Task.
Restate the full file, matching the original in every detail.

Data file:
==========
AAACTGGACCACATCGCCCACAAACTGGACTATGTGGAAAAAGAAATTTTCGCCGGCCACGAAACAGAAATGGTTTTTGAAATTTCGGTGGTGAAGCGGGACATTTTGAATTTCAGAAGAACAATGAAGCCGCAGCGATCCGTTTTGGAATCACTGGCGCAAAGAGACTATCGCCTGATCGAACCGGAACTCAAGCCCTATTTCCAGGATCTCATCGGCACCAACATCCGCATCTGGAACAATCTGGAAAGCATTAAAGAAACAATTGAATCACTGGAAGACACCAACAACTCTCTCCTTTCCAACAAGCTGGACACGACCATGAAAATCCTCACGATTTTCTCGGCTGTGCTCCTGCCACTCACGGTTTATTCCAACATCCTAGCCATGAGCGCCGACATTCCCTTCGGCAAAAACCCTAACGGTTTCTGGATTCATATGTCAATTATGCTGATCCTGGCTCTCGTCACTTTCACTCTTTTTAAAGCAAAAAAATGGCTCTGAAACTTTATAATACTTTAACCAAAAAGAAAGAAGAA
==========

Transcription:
AAACTGGACCACATCGCCCACAAACTGGACTATGTGGAAAAAGAAATTTTCGCCGGCCACGAAACAGAAATGGTTTTTGAAATTTCGGTGGTGAAGCGGGACATTTTGAATTTCAGAAGAACAATGAAGCCGCAGCGATCCGTTTTGGAATCACTGGCGCAAAGAGACTATCGCCTGATCGAACCGGAACTCAAGCCCTATTTCCAGGATCTCATCGGCACCAACATCCGCATCTGGAACAATCTGGAAAGCATTAAAGAAACAATTGAATCACTGGAAGACACCAACAACTCTCTCCTTTCCAACAAGCTGGACACGACCATGAAAATCCTCACGATTTTCTCGGCTGTGCTCCTGCCACTCACGGTTTATTCCAACATCCTAGCCATGAGCGCCGACATTCCCTTCGGCAAAAACCCTAACGGTTTCTGGATTCATATGTCAATTATGCTGATCCTGGCTCTCGTCACTTTCACTCTTTTTAAAGCAAAAAAATGGCTCTGAAACTTTATAATACTTTAACCAAAAAGAAAGAAGAA